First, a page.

Celtic and Rangers losing time to challenge also-ran status in Europe | Soccer

Liverpool’s Mohamed Salah celebrates scoring in their 7-1 hammering of Rangers at Ibrox.
Written by Usdng

It does not take much to irritate Ange Postecoglou. Even in these times of domestic harmony at Celtic, the manager rails against the tiniest of perceived slights. One wonders about Postecoglou’s demeanour were the going genuinely tough.

Nonetheless, in respect of typical European analysis, Postecoglou has a point. He objects to Celtic being placed alongside other Scottish clubs when it comes to a dreadful Champions League, Europa League or Europa Conference League season thus far. Postecoglou is correct to highlight cliche. Celtic have been considerably more competitive than their compatriots.

For those with an overarching interest in the Scottish game – and how it sits in broader context – these have been miserable times. Celtic begin this Champions League week with a single point from four matches. Rangers’ record is the worst in the competition, owing to a record of four defeats out of four and a goal difference of minus 15. Hearts are averaging three goals conceded a game in the Conference League. Motherwell were bundled out of Europe by Sligo Rovers. Dundee United seemed giddy at beating Alkmaar 1-0 in a Conference League qualifier and duly lost by seven in the Netherlands.

Those in high office celebrated the potential for Scottish teams to feature in Europe in such significant number, but what followed looks embarrassing. An improved co-efficient rating, recently a source of pride, has triggered carnage.

Bruges top their Champions League group. Dynamo Zagreb have collected four points and Maccabi Haifa sit on three. Copenhagen were obdurate enough to hold Manchester City.

The Old Firm have huge costs – Celtic’s was last reported at £90m – and supporter bases that leave many to believe they should be doing better. Under Steve Clarke, Scotland’s national team has found a way to punch at least equal to its weight. A scratch below the surface offers mitigating circumstance in the case of Celtic. Real Madrid were rocked for a half in Glasgow, with the width of the woodwork preventing Callum McGregor from handing the Scottish champions a lead they deserved.

But ‘coulda, woulda, shoulda’ counts for little at this level and in subsequent matches against Shakhtar Donestk and RB Leipzig Celtic’s wastefulness in front of goal denied them more than any sense they were out of their depth.

It is to Postecoglou’s credit that he appears to embrace the adversity. The manager wants Celtic to learn and benefit from playing in the Champions League, rather than throwing hands in the air and bemoaning an inability to joust with Europe’s best. The proof will be in that particular pudding but Postecoglou’s attitude is admirable.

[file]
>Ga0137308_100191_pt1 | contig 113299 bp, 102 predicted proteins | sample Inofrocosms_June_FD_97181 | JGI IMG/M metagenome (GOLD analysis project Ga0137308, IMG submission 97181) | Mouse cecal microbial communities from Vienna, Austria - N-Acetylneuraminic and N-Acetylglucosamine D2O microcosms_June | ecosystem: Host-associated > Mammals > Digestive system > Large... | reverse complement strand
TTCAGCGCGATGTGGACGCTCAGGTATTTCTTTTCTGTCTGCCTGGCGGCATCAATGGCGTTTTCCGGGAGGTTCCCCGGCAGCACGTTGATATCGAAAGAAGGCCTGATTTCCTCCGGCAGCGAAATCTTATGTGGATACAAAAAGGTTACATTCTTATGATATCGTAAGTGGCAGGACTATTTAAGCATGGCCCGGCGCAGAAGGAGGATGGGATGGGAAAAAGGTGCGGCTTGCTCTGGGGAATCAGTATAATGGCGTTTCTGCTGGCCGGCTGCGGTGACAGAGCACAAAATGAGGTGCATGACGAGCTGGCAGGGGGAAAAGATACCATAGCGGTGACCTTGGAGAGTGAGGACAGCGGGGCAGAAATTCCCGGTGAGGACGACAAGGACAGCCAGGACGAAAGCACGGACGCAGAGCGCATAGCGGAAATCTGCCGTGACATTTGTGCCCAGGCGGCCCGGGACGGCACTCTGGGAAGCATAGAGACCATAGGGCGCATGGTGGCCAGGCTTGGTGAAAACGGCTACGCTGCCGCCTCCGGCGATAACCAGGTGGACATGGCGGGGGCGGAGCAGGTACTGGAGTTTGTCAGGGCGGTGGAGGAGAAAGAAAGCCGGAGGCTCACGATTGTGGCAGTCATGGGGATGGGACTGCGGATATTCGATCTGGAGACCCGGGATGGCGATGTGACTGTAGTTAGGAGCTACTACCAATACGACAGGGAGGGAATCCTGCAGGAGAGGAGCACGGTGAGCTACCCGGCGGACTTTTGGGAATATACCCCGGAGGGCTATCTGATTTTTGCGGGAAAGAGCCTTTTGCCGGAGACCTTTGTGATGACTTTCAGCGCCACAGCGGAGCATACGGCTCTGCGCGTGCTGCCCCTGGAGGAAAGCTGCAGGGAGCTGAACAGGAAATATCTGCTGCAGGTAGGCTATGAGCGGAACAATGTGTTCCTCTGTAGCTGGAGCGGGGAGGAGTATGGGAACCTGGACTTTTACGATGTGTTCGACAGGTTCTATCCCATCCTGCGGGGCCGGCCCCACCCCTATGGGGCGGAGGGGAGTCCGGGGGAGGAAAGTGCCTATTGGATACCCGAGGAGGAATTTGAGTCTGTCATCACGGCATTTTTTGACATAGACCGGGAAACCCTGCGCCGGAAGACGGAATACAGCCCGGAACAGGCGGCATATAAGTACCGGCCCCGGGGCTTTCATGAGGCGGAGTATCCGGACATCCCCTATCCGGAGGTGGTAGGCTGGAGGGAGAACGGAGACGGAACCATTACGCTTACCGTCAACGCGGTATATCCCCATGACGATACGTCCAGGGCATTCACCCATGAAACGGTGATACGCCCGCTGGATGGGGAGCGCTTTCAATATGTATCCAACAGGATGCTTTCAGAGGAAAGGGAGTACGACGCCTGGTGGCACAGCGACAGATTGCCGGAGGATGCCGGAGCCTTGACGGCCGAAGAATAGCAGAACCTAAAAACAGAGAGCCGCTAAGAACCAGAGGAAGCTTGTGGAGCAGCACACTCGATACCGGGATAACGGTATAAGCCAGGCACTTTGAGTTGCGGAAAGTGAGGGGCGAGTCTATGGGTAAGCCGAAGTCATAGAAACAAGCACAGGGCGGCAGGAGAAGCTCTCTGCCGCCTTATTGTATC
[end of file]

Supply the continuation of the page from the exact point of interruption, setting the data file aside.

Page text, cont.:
Liverpool’s Mohamed Salah celebrates scoring in their 7-1 hammering of Rangers at Ibrox.
Liverpool’s Mohamed Salah celebrates scoring in their 7-1 hammering of Rangers at Ibrox. Photograph: Karl W Newton/SPP/Shutterstock

Rangers’ scenario is entirely different. It is also curious, given the run to the Europa League final last season that showed Giovanni van Bronckhorst’s team cared little for reputation. Maulings by Liverpool, Ajax and Napoli have highlighted shortcomings, but they have been visible at home, too.

Van Bronckhorst already looks to be sliding towards an exit from Ibrox, with supporters unconvinced by a dull and currently ineffectual brand of football. Rangers are a club devoid of on- and off-field confidence and while the blame for that can not be solely placed at the door of the manager he will inevitably pay the price.

Unlike Postecoglou, Van Bronckhorst has bemoaned the chasm between his players and their Champions League opponents. Even subliminally, that message must resonate in the dressing room.

It is undeniable Celtic and Rangers are far too obsessed with the pursuit of each other. There is precious little wider thought. Celtic missed a glorious opportunity to establish themselves as a credible European force when Rangers were consigned to the nether regions of the Scottish league. Yet the balance of power within European football, which sits squarely with the major leagues, arguably means Scottish sides are for ever destined to take on also-ran status. Even at their modern-day best, Celtic and Rangers are Europa League clubs stuck in the vortex of chasing Champions League paydays.

The fates of Motherwell, Dundee United and Hearts mean fans of other Scottish outfits can hardly laugh at that. A blunt reality may be that Scottish teams are not particularly good.

Celtic will hope to add a more reasonable complexion to their Champions League campaign by beating Shakhtar on Tuesday. Rangers, meanwhile, fear another long night against a rampant Napoli on Wednesday. Hearts should only be the narrow favourites to defeat Latvian opposition on Thursday.

It is quite the grim collective picture. If not, however, one that depicts precise circumstance.